As predicted by most analysts, the Reserve Bank has left the cash rate at 3.5 per cent.
Glenn Stevens, RBA governor, said based on current assessments the global GDP will not grow anymore than the average pace for the rest of the year.
“Most commodity prices have declined, which has helped to reduce inflation and provided scope for some countries to ease macroeconomic policies. Australia's terms of trade peaked nearly a year ago, though they remain historically high,” he said in a statement.
According to the RBA in Australia most indicators suggest growth close to trend overall.
“Inflation remains low, with underlying measures near 2 per cent over the year to June, and headline CPI inflation lower than that. The effects of the price on carbon will start to affect these measures over the next couple of quarters,” Stevens said.
“The Bank's assessment of the outlook for inflation is unchanged: it is expected to be consistent with the target over the next one to two years. Maintaining low inflation over the longer term will, however, require growth in domestic costs to continue their recent moderation as the effects of the earlier exchange rate appreciation wane.”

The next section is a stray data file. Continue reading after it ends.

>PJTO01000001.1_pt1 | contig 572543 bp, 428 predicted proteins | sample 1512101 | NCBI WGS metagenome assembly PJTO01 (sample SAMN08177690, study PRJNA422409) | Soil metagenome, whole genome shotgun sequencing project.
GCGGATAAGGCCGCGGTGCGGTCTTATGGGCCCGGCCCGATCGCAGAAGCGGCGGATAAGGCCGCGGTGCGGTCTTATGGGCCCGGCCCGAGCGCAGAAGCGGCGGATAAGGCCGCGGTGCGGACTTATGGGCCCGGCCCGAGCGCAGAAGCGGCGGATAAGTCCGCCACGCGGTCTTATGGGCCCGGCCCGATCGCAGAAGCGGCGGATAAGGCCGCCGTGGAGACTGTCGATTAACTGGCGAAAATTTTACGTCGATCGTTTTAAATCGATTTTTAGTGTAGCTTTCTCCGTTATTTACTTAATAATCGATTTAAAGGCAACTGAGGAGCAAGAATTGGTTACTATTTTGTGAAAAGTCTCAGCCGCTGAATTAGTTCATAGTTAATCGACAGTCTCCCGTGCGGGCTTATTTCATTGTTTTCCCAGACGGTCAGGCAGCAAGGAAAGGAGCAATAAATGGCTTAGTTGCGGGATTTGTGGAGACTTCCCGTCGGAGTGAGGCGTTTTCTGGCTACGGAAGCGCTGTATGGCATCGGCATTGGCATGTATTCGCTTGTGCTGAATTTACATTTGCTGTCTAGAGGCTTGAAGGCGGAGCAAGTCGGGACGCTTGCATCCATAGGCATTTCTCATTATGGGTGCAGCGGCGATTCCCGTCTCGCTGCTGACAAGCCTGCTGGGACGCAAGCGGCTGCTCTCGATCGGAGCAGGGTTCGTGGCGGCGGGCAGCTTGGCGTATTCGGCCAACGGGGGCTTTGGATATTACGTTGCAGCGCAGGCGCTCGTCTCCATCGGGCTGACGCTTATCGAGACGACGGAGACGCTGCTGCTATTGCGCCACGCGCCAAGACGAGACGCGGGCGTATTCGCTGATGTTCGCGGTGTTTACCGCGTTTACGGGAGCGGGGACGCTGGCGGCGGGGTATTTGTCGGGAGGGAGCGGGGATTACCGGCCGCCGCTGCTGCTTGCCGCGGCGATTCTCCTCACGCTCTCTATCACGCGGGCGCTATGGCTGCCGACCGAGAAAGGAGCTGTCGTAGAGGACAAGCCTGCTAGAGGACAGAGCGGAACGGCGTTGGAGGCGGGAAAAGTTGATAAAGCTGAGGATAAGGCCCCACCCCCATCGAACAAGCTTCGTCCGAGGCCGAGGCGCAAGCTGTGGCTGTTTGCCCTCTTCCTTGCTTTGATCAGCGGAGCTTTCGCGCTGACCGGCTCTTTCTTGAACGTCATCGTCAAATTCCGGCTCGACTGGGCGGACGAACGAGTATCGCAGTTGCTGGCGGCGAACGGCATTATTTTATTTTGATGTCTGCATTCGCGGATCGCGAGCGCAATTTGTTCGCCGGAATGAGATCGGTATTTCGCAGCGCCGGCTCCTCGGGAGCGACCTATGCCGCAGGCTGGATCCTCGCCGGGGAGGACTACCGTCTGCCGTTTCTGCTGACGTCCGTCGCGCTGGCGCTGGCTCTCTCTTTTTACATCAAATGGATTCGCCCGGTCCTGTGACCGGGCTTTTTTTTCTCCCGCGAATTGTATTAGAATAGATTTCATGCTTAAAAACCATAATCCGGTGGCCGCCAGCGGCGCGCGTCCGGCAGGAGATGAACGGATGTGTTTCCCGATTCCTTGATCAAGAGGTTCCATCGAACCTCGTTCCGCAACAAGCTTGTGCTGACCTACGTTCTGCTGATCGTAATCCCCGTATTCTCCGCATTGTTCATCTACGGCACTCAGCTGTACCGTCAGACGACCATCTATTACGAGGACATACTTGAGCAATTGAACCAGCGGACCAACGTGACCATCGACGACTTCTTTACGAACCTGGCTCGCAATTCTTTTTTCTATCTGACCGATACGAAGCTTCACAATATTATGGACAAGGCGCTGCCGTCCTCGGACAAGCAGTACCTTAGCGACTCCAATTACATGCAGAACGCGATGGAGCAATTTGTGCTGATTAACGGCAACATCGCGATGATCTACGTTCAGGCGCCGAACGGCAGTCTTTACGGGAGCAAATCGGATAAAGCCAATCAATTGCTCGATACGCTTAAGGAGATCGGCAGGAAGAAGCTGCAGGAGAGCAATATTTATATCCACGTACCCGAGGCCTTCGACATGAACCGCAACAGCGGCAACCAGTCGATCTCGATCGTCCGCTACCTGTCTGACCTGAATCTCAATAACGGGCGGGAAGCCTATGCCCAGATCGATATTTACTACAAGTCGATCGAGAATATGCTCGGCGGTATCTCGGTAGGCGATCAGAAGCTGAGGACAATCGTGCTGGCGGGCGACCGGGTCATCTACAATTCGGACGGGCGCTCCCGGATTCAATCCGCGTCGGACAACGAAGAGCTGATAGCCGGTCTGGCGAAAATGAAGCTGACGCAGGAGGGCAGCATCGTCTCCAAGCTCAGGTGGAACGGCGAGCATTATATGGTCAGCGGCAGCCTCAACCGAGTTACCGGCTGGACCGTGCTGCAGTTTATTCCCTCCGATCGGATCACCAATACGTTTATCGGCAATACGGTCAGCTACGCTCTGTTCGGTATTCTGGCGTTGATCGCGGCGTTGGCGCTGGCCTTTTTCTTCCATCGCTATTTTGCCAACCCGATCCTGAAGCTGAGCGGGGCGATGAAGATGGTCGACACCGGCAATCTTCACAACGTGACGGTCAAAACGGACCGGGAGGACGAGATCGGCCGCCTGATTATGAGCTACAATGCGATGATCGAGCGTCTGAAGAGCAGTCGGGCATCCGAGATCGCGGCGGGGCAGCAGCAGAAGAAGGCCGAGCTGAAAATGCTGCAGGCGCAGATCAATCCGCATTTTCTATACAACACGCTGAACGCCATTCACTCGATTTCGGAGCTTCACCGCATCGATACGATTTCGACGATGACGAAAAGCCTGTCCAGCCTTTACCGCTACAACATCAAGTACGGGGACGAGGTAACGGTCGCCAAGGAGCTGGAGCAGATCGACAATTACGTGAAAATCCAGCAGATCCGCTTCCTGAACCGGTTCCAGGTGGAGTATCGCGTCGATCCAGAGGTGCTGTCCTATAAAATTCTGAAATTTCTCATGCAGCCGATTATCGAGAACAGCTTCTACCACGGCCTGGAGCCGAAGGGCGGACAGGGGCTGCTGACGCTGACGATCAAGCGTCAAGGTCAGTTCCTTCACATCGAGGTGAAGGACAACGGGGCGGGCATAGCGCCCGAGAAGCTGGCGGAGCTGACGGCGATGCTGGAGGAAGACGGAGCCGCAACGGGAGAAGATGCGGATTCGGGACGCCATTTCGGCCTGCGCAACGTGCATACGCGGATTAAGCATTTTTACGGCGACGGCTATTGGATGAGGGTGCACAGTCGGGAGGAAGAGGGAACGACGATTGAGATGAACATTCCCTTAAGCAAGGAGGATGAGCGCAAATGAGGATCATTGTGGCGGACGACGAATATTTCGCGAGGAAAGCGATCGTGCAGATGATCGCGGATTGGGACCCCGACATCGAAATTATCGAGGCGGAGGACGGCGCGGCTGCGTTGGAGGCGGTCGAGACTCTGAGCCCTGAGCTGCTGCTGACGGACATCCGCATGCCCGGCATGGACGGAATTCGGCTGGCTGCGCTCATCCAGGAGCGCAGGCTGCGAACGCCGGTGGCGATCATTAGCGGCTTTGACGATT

The RBA noted however the exchange rate remains high despite the observed decline in the terms of trade and the weaker global outlook.
“With inflation expected to be consistent with the target and growth close to trend, but with a more subdued international outlook than was the case a few months ago, the stance of monetary policy remained appropriate,” Stevens concluded.
- How the ACCC will enforce excessive surcharges ban on large merchants
- Surcharging: RBA applies stick, but more regulatory repair needed
- RBA reveals Australia’s colourful new $5 note
- Australian cash hoarding and counterfeiting up, says RBA
- No plans to kill-off cheques yet: Reserve Bank
comments powered by Disqus